"So You Think You Can Dance" Season 10 Recap: The Top 16 Perform

Last night's show was crazy.

CRAZY.

At first I thought it was going to be the episode when the season hit its stride. We saw several solid, undeniably awesome routines. The dancers, as a whole, were looking great. Even the costume team was on fire. Things were on the up-and-up.

But then we witnessed a shameless act of "So You Think You Can Dance" thievery. And when I saw the way the judges reacted to it, I almost lost my darn mind.

I went into this episode feeling a little "meh" about the whole "SYTYCD" enterprise. I came out of it a screaming-at-my-TV mess. Yay?

OK. I've had the night to simmer down. Now that I can type coherent sentences again, here are my Top Five Moments:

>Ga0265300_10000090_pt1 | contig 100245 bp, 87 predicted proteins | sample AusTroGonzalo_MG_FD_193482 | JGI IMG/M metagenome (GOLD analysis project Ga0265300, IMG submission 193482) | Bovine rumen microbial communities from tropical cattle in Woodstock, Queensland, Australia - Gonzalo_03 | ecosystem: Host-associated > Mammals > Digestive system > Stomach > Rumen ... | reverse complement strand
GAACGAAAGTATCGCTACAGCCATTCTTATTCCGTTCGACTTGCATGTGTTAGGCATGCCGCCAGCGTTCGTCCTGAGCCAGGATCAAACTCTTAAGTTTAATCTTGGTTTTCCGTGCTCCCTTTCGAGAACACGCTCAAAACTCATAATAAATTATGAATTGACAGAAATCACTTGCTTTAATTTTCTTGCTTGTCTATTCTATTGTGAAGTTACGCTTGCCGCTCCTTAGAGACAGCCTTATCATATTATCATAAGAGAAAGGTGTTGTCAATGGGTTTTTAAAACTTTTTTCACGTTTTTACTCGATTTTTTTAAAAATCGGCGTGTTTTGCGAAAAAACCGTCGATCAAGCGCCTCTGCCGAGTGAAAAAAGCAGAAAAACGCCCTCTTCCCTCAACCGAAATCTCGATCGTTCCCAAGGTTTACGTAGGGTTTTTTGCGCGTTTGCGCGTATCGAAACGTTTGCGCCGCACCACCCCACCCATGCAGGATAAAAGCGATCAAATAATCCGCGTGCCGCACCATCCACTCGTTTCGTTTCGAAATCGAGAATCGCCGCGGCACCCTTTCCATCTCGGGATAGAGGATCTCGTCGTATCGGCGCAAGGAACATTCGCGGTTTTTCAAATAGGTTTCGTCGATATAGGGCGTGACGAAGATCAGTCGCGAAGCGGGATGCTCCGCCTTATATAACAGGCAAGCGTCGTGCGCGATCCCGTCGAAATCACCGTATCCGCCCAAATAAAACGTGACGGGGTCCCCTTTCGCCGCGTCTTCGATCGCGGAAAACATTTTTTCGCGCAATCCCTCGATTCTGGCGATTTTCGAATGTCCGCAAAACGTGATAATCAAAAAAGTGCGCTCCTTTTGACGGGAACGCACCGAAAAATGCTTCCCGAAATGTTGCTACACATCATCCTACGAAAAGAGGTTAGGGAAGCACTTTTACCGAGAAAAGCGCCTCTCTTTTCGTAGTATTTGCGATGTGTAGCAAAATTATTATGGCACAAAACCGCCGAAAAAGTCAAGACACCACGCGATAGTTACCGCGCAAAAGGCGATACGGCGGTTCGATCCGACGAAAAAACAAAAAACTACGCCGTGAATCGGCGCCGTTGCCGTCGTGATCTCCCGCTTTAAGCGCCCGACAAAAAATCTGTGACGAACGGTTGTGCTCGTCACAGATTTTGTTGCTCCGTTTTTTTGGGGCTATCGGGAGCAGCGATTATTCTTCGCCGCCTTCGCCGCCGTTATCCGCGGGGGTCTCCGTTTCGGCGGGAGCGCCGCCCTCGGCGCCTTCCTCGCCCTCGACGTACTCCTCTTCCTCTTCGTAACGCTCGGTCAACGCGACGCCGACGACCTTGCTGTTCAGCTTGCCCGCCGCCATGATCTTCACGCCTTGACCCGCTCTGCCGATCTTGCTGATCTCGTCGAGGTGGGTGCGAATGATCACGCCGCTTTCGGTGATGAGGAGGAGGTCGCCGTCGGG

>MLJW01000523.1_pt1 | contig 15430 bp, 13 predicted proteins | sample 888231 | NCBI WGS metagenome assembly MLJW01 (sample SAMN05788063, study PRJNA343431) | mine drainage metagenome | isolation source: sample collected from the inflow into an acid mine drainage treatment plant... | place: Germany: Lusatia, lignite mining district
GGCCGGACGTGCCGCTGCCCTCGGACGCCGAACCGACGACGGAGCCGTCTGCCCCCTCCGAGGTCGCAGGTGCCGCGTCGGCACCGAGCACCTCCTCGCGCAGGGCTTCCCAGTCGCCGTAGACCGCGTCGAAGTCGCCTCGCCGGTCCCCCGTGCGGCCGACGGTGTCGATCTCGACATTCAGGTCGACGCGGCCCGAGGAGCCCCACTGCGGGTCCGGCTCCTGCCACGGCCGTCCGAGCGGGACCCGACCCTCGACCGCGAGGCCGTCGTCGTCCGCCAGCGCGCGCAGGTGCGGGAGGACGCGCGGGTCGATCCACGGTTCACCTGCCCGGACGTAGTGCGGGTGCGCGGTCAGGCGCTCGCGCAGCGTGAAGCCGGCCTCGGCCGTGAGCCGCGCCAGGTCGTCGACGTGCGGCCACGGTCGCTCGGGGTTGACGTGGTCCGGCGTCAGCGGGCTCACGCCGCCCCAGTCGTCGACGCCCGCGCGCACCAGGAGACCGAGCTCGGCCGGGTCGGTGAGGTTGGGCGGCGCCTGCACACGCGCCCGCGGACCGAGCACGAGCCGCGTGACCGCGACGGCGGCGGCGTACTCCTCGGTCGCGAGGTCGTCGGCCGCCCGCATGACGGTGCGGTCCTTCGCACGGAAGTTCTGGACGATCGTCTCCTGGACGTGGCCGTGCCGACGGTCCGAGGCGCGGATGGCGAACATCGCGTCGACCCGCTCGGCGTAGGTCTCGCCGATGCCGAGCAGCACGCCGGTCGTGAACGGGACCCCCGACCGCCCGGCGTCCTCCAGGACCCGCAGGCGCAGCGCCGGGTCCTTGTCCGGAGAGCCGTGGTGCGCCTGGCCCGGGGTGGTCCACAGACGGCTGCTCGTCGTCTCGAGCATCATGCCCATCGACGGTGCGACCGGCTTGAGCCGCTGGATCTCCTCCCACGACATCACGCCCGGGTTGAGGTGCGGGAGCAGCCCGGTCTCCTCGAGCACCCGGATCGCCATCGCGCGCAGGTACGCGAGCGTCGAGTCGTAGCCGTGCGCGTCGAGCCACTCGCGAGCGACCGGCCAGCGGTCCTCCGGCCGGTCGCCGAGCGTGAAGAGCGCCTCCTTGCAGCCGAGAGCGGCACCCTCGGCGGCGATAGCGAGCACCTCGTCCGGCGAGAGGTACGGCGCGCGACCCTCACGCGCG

1. The opening number became an interesting experiment in perception. On my TV, at least, the show started out with no sound. (Some poor tech crew was not having a good time last night.) What did I see? The Top 16 in Lady Gaga-y getups and face tattoos, doing rough-and-raw choreography that depicted what appeared to be a tribal ritual involving Jasmine as a sacrifice. Based on all that, I assumed the music would be propulsive, aggressive, even scary. But then the audio kicked in (yay!), and lo and behold—it was swoony and moody instead. The dance took on a totally different tone. Nifty, right? It almost made me want to play the routine over and over on mute, setting it to different songs each time. But I'll leave that to you guys: